UNITED STATES DISTRICT COURT SOUTHERN DISTRICT OF CALIFORNIA
February 26, 2013
RAFAEL BERNARDO BAILON,
AACH HOLDING CO., NO. 2, LLC ET AL.,
The opinion of the court was delivered by: Hon. Gonzalo P. Curiel United States District Judge
) ORDER DENYING MOTION TO ) COMPEL MAINTENANCE AND ) CURE ) (ECF NO. 97)
This is a Jones Act case in which plaintiff Rafael Bernardo Bailon ("Plaintiff") alleges he was injured while employed aboard the defendant vessel F/V Isabella ("Vessel"). Plaintiff alleges that his right knee was injured when he fell and that he subsequently incurred left knee and right ankle injuries due to Defendants' delay in providing maintenance and cure. Plaintiff asserts claims for negligence, unseaworthiness, maintenance and cure, and statutory wages against the Vessel; its owners, AACH Holding Co., No. 2, LLC and AACH Holding Co., LLC; and the owners' agent, Sardinha and Cileu Management, Inc. (collectively, "Defendants"). At the motion in limine hearing on January 11, 2013, this Court vacated the jury trial, which was set for February 12, 2013, and granted Plaintiff leave to file the instant motion for maintenance and cure.
"Maintenance and cure is designed to provide a seaman with food and lodging when he becomes sick or injured in the ship's service; and it extends during the period when he is incapacitated to do a seaman's work and continues until he reaches maximum medical recovery." Vaughan v. Atkinson, 369 U.S. 527, 531 (1962). "Admiralty courts have been liberal in interpreting this duty for the benefit and protection of seamen who are its wards." Id. (internal quotation omitted). A shipowner's liability for maintenance and cure is "the most pervasive of all" and is "not to be defeated by restrictive distinctions nor narrowly confined." Id. (internal quotations omitted). Indeed, "[w]hen there are ambiguities or doubts, they are to be resolved in favor of the seaman." Id.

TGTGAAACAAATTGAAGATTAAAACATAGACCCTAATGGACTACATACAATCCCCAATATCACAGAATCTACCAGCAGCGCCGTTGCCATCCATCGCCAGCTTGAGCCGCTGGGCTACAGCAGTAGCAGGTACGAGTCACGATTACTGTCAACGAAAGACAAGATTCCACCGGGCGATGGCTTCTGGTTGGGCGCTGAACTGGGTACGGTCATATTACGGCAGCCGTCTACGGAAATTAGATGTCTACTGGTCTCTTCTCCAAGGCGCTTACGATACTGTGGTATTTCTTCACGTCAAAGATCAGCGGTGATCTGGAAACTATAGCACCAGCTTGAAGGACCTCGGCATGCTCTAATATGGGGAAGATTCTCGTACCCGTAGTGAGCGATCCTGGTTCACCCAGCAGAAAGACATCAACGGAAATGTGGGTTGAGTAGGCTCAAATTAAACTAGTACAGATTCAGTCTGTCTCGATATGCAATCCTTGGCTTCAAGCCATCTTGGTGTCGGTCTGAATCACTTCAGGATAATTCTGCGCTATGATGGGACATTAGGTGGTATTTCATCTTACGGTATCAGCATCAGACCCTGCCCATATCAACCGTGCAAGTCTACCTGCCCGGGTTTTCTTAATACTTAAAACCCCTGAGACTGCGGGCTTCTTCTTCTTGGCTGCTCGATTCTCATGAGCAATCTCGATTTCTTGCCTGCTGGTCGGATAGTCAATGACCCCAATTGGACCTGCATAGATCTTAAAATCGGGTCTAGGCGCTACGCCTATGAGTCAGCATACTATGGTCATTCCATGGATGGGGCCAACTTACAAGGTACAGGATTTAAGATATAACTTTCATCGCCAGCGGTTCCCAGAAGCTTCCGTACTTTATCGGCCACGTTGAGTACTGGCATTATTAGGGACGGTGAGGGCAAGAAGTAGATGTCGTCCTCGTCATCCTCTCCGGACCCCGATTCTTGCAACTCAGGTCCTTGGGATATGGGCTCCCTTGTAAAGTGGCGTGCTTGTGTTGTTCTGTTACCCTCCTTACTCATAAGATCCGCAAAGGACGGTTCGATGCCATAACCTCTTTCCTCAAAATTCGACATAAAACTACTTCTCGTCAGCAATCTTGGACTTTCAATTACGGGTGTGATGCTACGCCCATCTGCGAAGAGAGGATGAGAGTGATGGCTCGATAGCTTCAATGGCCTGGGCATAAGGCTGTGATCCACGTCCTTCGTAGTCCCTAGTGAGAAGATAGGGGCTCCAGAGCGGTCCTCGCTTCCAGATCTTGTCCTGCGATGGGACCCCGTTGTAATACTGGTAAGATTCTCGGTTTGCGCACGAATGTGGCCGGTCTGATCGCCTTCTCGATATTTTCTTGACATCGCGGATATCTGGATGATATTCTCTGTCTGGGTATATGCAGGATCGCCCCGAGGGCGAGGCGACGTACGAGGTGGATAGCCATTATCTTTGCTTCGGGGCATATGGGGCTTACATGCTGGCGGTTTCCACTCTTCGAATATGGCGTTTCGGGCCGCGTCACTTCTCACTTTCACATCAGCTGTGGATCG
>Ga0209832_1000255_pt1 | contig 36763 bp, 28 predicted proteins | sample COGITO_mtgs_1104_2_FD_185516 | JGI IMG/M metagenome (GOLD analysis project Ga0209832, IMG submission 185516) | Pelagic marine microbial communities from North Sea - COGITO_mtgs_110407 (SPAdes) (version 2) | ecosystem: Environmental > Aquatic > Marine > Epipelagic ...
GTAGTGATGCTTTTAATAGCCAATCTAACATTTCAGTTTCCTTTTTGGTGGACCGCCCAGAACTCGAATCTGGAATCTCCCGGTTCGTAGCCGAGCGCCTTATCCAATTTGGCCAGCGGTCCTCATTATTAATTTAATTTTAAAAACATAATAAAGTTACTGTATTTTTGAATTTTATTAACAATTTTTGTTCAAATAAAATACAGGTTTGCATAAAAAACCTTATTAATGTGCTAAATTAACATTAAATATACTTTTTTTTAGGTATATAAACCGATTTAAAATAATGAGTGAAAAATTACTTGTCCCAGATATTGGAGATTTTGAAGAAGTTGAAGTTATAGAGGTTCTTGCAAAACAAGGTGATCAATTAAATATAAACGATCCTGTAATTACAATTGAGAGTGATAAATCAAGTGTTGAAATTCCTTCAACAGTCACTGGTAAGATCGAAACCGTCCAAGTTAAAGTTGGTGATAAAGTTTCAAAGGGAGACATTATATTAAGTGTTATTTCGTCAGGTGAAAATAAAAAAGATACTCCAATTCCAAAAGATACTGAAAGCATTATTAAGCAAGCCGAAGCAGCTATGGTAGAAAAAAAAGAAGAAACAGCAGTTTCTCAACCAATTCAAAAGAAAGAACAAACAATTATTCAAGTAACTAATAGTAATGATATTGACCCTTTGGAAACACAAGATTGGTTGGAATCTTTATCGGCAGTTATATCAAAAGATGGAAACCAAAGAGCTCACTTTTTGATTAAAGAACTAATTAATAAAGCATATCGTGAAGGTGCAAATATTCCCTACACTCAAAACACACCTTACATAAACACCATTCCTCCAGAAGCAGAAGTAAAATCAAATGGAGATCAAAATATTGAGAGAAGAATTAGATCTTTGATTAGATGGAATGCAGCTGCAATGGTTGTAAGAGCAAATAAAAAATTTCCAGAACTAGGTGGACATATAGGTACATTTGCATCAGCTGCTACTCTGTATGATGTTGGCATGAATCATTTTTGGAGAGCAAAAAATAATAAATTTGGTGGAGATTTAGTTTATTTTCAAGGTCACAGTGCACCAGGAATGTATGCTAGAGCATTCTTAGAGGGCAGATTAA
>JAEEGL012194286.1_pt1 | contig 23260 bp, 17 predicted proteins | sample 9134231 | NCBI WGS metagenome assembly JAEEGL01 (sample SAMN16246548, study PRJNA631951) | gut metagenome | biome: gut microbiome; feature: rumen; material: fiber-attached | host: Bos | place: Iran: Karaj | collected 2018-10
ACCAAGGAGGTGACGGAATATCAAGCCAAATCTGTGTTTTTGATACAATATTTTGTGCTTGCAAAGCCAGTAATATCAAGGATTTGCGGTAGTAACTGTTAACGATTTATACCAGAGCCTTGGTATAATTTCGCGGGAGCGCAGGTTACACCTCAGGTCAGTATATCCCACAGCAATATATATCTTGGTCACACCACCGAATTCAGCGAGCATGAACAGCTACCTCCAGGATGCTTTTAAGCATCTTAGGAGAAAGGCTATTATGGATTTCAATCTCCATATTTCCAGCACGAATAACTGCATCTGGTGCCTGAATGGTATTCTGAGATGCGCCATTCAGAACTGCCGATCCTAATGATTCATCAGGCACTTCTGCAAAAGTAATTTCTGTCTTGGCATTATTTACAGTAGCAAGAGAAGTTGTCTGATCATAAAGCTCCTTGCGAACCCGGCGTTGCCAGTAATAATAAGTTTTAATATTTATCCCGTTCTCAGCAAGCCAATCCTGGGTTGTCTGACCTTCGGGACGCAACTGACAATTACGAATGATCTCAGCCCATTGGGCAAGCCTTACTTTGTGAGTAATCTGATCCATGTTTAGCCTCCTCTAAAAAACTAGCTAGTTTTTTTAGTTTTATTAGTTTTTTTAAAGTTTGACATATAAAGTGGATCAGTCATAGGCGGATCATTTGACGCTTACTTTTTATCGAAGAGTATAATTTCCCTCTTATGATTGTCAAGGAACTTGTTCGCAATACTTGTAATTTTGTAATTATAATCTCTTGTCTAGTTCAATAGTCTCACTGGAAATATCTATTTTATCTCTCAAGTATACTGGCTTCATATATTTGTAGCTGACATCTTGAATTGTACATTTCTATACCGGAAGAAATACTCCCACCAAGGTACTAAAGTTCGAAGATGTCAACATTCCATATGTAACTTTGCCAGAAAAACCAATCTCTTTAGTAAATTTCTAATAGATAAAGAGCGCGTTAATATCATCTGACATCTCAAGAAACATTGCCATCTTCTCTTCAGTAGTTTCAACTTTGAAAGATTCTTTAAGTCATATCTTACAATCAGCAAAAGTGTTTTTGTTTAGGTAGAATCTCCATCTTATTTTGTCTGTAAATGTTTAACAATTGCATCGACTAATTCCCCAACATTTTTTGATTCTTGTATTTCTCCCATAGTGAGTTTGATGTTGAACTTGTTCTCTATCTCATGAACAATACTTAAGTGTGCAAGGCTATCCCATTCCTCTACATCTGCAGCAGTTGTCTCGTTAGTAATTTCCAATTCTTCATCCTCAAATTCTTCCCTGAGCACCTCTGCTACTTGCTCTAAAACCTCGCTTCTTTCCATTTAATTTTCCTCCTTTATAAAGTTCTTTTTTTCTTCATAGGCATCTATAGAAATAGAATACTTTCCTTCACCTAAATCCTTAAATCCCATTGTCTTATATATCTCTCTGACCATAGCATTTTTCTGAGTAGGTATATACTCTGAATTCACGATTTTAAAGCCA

Seamen are entitled to maintenance and cure for injuries incurred "in the service of the ship." Aguilera v. Alaska Juris F/V, O.N. 569276, 535 F.3d 1007, 1009 (9th Cir. 2008); see also Baker v. Ocean Systems, Inc., 454 F.2d 379, 384 (5th Cir. 1972) ("The determination of whether a seaman is 'in the service of the vessel' . . . at the time of the accident depends on the particular facts and circumstances of each case.").
"Where [a] demand for maintenance and cure has been joined with causes of action for negligence and/or unseaworthiness . . . then maintenance and cure may be disposed of by a properly framed motion for summary judgment" only when"the parties have agreed that maintenance and cure is payable at a specified rate and no genuine issue as to any material fact remains." 2 Robert Force & Martin J. Norris, Law of the Seamen § 26:55 (5th ed. 2012).